Ashes September 3, 2009

Settlers and sons

The Sydney-based Roebuck has long maintained that Aussie dominance in the Ashes is a fitting reflection of the contrast between (what he perceives to be) the vibrant and competitive "prevailing culture" in his adopted home and a chronic national

From Imran Coomaraswamy United Kingdom A response to Peter Roebuck’s “No time for back-slapping”.

I’m a regular follower of Peter Roebuck’s columns for Cricinfo and the Sydney Morning Herald. The former Somerset captain is certainly one of the most eloquent and thought-provoking cricket writers around today. His most recent opinion piece for Cricinfo, however, a warning to English cricket that it’s "no time for back-slapping," strikes me as faintly ridiculous, and some of the comments in it regarding English-born Asian cricketers I find really rather disconcerting.

The Sydney-based Roebuck has long maintained that Aussie dominance in the Ashes is a fitting reflection of the contrast between (what he perceives to be) the vibrant and competitive "prevailing culture" in his adopted home and a chronic national malaise back in the old country. It seems the Australian team’s sudden fall from grace has upset his worldview. Convinced that "English culture" still lacks "vim and vigour," he looks elsewhere for an explanation for England’s recent success.

Its Ashes team was not entirely a product of English cricket, or indeed the country at large. Four of the top six batsmen were born in South Africa and raised within its traditions. The coach comes from Zimbabwe, two of the players come from the local Asian communities, and two Irishmen have fought their way into the one-day party. It’s hard to deny that Kevin Pietersen and Johnathan Trott learnt their cricket in South Africa, but including Andrew Strauss (who has lived in England since the age of six) and Matt Prior (who has represented Sussex from Under-12 level upwards) on that list is frankly comical.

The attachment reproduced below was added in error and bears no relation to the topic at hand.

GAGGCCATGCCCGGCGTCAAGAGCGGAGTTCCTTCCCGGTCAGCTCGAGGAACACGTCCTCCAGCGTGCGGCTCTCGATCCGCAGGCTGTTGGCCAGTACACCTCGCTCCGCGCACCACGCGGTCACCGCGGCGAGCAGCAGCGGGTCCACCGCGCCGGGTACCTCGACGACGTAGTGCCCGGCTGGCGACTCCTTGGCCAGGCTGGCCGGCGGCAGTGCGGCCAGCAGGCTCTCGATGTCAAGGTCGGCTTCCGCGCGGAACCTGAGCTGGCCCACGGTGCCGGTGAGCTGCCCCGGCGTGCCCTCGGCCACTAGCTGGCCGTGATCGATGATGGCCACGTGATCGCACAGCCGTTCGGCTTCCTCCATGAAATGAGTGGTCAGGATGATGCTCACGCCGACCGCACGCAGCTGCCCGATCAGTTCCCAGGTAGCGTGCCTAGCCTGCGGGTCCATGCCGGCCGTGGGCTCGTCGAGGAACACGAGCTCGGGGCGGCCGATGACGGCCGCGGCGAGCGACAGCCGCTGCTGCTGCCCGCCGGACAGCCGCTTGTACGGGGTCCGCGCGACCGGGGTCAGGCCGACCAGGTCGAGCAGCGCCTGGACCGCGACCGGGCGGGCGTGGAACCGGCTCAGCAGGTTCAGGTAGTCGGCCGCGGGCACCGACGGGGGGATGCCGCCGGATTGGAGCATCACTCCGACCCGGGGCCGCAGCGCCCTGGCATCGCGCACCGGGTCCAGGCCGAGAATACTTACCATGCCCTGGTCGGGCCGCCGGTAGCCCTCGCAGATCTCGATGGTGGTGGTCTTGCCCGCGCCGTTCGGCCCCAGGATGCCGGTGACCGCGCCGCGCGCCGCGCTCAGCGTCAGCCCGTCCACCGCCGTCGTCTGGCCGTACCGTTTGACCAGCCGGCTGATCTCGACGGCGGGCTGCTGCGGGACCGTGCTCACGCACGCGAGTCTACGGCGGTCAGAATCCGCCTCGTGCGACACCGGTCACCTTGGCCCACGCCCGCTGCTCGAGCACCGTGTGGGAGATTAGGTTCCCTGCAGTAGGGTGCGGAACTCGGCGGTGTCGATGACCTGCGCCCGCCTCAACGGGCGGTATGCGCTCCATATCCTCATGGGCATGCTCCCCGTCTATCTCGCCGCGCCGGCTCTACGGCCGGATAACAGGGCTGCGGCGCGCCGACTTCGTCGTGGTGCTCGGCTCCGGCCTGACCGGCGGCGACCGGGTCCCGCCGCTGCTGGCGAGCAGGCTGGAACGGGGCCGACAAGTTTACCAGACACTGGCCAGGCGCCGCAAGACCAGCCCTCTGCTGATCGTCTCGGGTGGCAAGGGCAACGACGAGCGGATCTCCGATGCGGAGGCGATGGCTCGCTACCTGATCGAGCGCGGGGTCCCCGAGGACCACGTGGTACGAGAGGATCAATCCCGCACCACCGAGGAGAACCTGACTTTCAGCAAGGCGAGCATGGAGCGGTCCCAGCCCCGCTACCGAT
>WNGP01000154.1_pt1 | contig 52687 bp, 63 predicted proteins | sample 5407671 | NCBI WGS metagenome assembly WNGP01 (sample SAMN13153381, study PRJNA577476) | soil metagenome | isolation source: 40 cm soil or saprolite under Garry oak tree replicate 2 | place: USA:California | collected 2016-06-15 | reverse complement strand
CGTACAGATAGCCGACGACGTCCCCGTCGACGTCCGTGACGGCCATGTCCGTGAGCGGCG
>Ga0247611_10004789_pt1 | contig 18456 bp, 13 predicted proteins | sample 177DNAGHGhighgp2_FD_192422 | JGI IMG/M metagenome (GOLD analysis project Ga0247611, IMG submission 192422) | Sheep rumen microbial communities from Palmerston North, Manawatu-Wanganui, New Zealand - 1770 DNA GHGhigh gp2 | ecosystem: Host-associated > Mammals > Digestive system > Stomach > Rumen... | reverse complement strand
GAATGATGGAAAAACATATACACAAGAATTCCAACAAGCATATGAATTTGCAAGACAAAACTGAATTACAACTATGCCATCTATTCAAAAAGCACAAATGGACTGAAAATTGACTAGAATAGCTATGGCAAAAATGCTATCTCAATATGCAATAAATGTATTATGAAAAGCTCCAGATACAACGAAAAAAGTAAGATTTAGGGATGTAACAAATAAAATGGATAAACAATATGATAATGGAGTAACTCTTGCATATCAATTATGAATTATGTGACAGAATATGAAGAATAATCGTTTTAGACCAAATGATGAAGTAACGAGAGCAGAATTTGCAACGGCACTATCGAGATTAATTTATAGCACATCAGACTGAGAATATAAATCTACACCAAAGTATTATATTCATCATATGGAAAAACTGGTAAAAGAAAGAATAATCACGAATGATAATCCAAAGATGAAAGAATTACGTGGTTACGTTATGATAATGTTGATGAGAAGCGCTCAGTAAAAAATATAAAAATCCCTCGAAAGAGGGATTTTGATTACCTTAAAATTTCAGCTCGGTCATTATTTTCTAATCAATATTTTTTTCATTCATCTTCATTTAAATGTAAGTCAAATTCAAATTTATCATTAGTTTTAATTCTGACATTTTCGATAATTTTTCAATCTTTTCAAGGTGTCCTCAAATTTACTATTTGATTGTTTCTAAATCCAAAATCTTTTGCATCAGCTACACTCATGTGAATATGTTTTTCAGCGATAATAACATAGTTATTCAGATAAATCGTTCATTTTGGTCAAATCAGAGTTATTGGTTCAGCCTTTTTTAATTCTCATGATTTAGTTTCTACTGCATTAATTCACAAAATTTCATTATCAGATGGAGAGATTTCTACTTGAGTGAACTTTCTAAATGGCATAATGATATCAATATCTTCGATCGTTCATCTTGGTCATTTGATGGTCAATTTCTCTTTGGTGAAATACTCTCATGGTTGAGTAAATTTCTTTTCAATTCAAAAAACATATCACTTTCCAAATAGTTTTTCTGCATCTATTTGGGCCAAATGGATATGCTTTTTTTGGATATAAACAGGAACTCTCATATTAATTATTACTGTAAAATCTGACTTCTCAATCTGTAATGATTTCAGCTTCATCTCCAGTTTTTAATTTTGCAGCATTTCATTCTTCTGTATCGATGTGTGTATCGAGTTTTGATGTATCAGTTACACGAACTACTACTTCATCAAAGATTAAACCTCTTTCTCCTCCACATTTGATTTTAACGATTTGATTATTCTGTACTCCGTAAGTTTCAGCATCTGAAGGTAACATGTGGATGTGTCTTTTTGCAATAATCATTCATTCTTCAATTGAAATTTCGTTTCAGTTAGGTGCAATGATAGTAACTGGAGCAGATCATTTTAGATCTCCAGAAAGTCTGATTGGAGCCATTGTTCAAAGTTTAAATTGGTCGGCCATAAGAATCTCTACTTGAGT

What is less humorous, however, is Roebuck’s reference to English-born Asians Ravi Bopara and Monty Panesar. In what way is either of these two ‘not entirely a product of English cricket, or indeed the country at large?’ The implication here is that players from local Asian communities are somehow not really English. In fact, Roebuck goes on to articulate this opinion explicitly: “At present, counties have roughly 119 foreign-born players on their books, and that does not include Irishmen (14), Welshmen or Scots. Obviously the 23 locally born Asian players have been omitted. Of course they are a separate category.”

Why should locally born Asians even enter into this discussion? In this context, why are they a “separate category” rather than simply locals? Roebuck is on very dangerous ground here, as in the not so distant past, there have been a number of highly controversial public debates on the “Englishness” of black and Asian cricketers representing England, notably the racially charged Henderson affair in 1995. In this case Roebuck makes clear that he celebrates the success of these cricketers, but feels it disguises the fact that “Anglo-Saxon England is underperforming.” (Which Ashes series was he watching? In the one I just saw, Bopara and Panesar underperformed and were dropped.)

He notes that the rise of the locally born Asians in county cricket “says a lot about them and English society, all of it favourable.” His remarks about them in this article say a lot about him, not all of it so favourable.

It can hardly be convincingly argued that the England cricket team is a product of the system or the national will. To the contrary it consists in no small part of settlers and sons. And it's the same in county cricket. Whatever Roebuck might mean by “the national will,” I find it rather offensive that he regards recent immigrants and their children as being at odds with or excluded from it. There is also no small amount of irony in the fact that these comments are being made by someone who is one of the five million current residents of Australia who were born outside that country’s shores.